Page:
The Coronal: A Collection of Miscellaneous Pieces, Written at Various Times (sketches) 1832; enlarged edition published as The Mother's Story Book; or, Western Coronal, 1833
The Oasis [editor and contributor] (sketches) 1834
Fact and Fiction: A Collection of Stories (short stories) 1846; republished as The Children of Mt. Ida, and Other Stories, 1871
Autumnal Leaves: Tales and Sketches in Prose and Rhyme (sketches and short stories) 1857
Looking Toward Sunset [editor and contributor] (sketches) 1865
Twice-Told Tales (short stories) 1837; also published as Twice-Told Tales [enlarged edition] 1842
Mosses from an Old Manse (short stories) 1846
The Snow Image, and Other Twice-Told Tales (short stories) 1851
Israel Potter: His Fifty Years in Exile (novella)...
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Criticism: Overviews And General Studies
SOURCE: O'Brien, Edward J. “Hawthorne and Melville” and “Poe.” In The Advance of the American Short Story, pp. 42-87. New York: Dodd, Mead, and Company, 1923.
[In the following essay, O'Brien discusses the contributions of Hawthorne, Melville, and Poe to the development of the American short story.]
Few writers whose life was so uneventful as that of Nathaniel Hawthorne have left more biographical materials of their work for the critic. Of the many paradoxes which his life and writings reveal, none is more remarkable than the fact that a man whose shyness held him exceptionally aloof from men should have so frankly set down his dreams and hopes, his frustrations and disillusions, and shown no repugnance to their publication during his own lifetime. To the psychologist these materials, as well as the diaries and other records published posthumously by his son and others, are invaluable, and offer an unusual opportunity, of which little advantage has as yet been taken, to trace the process of crystallization in a fine artist's work, and the resolution in literature of the personal conflicts in an exceptionally sensitive nature. At some later time, I should like to study these materials at greater length. For the present, I must content myself with calling attention to a few hitherto unstressed biographical matters before passing on to a valuation of Hawthorne's contribution to the American short...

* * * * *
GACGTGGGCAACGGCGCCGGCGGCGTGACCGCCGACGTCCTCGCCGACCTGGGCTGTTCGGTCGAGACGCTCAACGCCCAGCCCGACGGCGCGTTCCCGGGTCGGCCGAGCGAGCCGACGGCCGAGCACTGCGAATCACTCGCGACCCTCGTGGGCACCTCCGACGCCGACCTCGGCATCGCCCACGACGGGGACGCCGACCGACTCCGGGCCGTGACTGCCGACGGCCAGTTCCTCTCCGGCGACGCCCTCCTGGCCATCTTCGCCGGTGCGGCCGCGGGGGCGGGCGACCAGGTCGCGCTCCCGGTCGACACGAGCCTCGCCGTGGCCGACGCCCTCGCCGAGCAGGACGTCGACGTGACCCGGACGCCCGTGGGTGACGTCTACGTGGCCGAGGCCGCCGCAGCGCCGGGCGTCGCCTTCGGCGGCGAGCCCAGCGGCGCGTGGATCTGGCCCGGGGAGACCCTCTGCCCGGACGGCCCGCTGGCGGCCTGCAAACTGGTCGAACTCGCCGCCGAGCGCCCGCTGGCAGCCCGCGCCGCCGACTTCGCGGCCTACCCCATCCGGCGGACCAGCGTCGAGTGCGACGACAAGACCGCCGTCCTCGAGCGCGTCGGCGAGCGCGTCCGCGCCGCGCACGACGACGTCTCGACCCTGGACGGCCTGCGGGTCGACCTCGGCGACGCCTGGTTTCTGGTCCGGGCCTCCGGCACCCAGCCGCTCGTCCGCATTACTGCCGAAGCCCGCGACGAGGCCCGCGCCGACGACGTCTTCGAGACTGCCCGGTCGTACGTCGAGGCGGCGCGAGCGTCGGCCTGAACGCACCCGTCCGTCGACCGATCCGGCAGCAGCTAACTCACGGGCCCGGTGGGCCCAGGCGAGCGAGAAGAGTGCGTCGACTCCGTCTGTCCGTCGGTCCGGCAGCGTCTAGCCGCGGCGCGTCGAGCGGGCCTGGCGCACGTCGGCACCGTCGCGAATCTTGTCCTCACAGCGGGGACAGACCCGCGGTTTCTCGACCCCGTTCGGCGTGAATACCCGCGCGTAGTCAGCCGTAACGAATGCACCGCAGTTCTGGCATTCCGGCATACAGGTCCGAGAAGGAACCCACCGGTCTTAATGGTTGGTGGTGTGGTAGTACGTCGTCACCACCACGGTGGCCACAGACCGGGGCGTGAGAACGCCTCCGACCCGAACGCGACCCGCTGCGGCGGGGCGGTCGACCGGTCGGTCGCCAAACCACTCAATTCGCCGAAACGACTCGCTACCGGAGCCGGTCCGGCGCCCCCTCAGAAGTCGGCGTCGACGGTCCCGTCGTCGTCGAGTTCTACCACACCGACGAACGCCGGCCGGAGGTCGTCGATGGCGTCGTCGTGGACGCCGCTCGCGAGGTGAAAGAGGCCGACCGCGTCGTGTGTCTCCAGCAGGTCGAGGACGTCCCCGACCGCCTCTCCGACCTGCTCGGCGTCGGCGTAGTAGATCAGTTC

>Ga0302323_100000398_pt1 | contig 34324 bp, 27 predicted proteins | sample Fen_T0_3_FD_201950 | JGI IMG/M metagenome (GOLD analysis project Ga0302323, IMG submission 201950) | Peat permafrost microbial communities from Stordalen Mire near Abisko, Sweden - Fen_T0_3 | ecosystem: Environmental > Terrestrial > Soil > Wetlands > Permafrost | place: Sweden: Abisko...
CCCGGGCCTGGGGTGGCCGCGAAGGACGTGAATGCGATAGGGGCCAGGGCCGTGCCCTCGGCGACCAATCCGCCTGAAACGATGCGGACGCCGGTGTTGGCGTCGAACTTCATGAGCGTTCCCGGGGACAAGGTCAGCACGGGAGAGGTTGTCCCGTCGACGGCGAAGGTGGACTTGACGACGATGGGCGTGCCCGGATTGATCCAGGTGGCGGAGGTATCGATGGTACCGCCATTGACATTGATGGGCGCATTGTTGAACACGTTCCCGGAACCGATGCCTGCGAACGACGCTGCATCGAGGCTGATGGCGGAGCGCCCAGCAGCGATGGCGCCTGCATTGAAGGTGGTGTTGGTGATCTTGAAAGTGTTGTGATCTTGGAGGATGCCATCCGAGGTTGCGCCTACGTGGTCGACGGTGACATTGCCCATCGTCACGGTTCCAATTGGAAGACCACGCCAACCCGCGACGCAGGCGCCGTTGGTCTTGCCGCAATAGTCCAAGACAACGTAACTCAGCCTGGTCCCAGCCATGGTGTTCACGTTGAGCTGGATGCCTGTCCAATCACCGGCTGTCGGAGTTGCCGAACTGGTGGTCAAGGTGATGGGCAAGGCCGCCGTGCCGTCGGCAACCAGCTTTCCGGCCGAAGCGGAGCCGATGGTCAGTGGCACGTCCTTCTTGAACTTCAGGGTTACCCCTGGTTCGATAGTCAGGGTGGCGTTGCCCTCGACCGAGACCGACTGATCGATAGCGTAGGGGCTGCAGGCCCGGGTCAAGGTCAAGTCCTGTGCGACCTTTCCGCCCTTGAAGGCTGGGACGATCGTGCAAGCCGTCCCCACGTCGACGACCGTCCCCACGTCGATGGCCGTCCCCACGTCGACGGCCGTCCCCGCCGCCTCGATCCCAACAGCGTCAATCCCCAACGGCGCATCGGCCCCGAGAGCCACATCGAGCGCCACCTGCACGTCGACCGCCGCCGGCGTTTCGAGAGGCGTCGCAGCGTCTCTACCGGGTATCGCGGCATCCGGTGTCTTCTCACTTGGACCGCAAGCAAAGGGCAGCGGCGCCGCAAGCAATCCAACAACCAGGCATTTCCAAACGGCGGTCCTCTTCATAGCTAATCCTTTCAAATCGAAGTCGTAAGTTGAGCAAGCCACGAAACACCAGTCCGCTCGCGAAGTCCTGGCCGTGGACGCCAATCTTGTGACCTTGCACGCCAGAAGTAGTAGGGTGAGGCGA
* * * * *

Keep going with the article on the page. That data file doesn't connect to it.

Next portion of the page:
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SOURCE: Buell, Lawrence. “A Narrative Overview of New England's Literary Development.” In New England Literary Culture: From Revolution through Renaissance, pp. 23-55. Cambridge, England: Cambridge University Press, 1986.
[In the following excerpt, Buell provides an overview of developments in New England literature between 1815 and 1865.]